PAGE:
Route 66 business owners in Tulsa brace for street work

A significant part of Route 66 in Tulsa will undergo major renovations this fall, and several business owners along it have voiced concerns about the effect the eight-month project will have.

The Meadow Gold sign in 2009, which is a part of 11th Street in Tulsa
between Peoria Avenue and Utica Avenue.

KTUL in Tulsa reports 11th Street (aka Route 66) will undergo its makeover starting in October, lasting until June. It’s along a half-mile stretch between Peoria Avenue and Utica Avenue.

When finished, the number of lanes will be reduced from four to two, but with parking spaces and bicycle lanes added.

“We’re all concerned about it,” said Len Wade of Ike’s Chili. […]
“We’re trying to get folks to know who we are,” said Bobby Oertel who opened the new pizza joint, Bobby O’s, across from Ike’s less than a year ago.
“We picked this location to be on Route 66, and in general, there’s like 14,000 cars that drive down here a day. You know with the road work and everything else, that number’s going to diminish,” he said. […]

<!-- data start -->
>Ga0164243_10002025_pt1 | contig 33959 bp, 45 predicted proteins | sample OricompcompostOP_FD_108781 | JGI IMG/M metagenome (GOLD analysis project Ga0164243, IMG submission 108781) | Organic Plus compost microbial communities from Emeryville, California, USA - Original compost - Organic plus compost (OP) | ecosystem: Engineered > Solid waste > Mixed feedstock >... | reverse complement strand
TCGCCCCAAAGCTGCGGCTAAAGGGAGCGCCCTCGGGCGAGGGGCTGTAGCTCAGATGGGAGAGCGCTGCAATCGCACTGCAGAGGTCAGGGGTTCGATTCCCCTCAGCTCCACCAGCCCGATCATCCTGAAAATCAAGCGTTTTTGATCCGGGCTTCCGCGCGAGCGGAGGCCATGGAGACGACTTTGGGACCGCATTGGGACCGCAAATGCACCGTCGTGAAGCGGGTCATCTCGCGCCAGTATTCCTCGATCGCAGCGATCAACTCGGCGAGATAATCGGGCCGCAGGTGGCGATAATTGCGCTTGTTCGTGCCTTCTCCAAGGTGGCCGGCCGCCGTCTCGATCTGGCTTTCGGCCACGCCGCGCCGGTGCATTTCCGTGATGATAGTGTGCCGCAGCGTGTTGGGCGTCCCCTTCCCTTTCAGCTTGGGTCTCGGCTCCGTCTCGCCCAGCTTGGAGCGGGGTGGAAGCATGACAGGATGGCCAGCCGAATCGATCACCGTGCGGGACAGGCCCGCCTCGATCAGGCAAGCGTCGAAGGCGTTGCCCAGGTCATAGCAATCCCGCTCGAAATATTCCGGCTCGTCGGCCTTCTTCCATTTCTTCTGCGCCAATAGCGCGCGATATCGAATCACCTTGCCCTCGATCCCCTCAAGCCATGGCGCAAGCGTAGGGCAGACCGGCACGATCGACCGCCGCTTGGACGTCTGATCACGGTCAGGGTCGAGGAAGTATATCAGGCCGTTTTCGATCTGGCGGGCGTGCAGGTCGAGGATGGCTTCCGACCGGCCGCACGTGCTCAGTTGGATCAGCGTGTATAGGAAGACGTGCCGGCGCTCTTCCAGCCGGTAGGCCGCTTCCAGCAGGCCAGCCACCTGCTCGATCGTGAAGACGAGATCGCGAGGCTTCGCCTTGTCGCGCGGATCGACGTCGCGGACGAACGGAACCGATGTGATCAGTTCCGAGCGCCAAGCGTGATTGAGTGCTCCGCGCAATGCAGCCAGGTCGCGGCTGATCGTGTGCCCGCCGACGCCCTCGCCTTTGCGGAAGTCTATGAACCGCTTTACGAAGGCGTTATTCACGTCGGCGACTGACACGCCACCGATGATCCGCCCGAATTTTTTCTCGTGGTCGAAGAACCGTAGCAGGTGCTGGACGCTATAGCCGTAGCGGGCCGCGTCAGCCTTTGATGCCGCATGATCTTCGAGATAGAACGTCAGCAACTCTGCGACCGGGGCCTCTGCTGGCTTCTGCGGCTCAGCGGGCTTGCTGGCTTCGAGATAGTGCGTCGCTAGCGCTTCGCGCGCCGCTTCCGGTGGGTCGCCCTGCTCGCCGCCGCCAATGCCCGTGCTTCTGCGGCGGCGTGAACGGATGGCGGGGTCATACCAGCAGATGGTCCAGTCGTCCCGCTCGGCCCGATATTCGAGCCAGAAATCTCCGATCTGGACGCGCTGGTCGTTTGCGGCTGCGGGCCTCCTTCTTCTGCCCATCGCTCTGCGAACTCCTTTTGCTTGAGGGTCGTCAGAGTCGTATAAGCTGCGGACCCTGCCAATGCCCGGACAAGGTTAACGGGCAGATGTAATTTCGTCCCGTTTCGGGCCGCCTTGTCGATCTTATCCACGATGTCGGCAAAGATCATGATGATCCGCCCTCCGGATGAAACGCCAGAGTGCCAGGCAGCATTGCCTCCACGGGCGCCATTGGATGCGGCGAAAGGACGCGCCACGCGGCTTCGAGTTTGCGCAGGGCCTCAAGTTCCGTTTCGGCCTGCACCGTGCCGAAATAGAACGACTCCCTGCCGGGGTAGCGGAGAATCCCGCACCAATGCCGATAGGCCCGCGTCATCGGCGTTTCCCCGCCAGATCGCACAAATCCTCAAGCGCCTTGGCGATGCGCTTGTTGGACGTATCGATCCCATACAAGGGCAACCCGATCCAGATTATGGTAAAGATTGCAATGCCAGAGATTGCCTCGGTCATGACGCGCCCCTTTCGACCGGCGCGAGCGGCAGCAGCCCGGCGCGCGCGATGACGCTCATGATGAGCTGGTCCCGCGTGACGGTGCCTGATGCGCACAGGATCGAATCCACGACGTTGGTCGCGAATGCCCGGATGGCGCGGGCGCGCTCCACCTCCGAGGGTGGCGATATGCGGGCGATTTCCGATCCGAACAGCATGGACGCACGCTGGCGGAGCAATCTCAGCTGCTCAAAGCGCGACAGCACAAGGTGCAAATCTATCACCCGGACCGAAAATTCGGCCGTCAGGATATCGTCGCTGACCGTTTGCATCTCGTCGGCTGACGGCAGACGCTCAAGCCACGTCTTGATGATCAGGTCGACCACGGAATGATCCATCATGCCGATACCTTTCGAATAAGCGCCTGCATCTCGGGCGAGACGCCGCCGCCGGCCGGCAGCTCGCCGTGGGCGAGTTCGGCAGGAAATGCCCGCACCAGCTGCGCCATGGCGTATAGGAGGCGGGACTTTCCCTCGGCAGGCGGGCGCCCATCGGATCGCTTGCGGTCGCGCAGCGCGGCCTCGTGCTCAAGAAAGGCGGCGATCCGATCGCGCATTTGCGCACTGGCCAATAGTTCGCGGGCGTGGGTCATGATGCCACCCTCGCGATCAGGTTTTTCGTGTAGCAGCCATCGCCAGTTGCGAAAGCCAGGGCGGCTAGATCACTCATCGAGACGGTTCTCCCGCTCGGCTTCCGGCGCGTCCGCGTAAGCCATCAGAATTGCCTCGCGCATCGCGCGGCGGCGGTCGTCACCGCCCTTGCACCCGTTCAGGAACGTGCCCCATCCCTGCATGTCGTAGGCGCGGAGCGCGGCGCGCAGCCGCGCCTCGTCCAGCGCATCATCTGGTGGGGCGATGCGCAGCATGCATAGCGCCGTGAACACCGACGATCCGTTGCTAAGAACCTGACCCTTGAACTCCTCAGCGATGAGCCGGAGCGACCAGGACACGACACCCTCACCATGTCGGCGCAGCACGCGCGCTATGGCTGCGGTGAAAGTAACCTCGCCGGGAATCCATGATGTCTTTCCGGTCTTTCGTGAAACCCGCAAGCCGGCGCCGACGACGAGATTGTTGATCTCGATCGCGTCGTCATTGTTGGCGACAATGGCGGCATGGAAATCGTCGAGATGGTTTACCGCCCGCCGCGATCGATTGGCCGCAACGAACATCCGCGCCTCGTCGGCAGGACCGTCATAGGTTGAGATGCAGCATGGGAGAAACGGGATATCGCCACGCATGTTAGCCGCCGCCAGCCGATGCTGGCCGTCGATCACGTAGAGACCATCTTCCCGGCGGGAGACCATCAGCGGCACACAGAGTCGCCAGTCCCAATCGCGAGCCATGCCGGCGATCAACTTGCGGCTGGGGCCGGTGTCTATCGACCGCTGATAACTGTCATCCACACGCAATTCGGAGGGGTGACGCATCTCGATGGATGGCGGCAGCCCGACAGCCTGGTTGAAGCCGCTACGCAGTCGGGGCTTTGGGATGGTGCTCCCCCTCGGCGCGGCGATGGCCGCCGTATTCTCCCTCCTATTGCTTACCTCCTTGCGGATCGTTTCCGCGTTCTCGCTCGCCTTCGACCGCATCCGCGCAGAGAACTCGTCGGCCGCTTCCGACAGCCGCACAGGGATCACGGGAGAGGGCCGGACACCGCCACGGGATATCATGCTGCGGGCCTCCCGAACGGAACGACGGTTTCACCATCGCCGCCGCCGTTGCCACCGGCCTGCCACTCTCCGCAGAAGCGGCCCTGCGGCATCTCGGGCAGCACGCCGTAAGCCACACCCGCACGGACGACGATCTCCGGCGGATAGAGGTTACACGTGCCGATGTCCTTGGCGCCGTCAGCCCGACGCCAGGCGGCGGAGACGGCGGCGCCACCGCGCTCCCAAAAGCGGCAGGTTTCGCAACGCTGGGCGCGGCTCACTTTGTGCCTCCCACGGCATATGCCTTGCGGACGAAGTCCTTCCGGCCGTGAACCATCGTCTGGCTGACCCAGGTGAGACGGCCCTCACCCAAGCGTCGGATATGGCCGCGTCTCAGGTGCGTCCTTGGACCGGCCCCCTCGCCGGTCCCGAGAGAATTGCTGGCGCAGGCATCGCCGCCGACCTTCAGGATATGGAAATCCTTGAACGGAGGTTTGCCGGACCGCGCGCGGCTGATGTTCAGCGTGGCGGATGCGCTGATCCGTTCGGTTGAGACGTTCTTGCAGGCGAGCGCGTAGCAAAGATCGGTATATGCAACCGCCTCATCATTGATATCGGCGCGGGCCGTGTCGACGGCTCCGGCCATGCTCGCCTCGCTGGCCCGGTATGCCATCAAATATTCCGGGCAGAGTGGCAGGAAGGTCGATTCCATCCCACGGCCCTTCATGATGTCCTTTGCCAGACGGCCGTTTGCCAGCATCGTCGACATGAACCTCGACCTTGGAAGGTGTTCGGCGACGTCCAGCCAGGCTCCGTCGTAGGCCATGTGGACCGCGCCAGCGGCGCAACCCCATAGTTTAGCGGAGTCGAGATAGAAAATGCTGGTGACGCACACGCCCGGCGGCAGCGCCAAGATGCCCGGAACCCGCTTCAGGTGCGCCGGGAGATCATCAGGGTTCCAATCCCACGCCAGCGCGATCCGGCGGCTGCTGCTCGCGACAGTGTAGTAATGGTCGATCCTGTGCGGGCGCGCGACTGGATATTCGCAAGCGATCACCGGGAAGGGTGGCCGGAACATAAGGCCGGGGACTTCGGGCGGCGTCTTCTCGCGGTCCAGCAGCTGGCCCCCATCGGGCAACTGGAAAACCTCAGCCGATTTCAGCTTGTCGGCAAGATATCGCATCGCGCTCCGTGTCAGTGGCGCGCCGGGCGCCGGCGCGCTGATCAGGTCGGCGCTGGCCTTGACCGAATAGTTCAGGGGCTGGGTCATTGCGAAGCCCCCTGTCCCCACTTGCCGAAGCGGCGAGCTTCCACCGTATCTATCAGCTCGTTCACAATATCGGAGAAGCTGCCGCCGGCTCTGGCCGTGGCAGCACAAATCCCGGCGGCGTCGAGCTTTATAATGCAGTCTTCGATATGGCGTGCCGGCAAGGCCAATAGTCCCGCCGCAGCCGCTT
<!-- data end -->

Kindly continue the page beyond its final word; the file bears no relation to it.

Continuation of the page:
The city says they’ll keep the road open throughout the project, but as for the concept of working 24-hour shifts to drastically cut down construction time?
“You can work at night, but it’s more dangerous to the workers to work at night, plus there’s the element of the noise and the disruption at night,” said Britt Vance, Field Engineering Manager of the City of Tulsa.

Because the October-to-June time period mostly would be tourism off-season for Route 66, I thought the effect might be minimalized.

However, Mary Beth Babcock, owner of Buck Atom’s Cosmic Curios on Route 66, pointed out her busiest month is December.


And many of these other businesses such as Ike’s and Bobby O’s have catered primarily to locals. Drawing Route 66 tourists would be nice for them, but that’s gravy for a 100-plus-year-old institution such as Ike’s.

The upcoming street work and narrowing of lanes invite unflattering comparisons to the Albuquerque Rapid Transit project, also on Route 66, which still isn’t operational because its buses are on order after the all-electric ones encountered all sorts of mechanical problems.

The ART project is longer in terms of distance and duration — about nine miles and 16 months, respectively. And it appears the Tulsa project will create more parking spaces than ART, not fewer.

But I know Babcock is “taking a deep breath” because she knows about ART and its woes it created. She doesn’t want a repeat in Tulsa.

Hopefully, some folks at the Tulsa Route 66 Commission will come up with a few ideas to ameliorate the effect of that road construction.

(Image of the Meadow Gold sign in Tulsa in 2009 by Kari Sullivan via Flickr)

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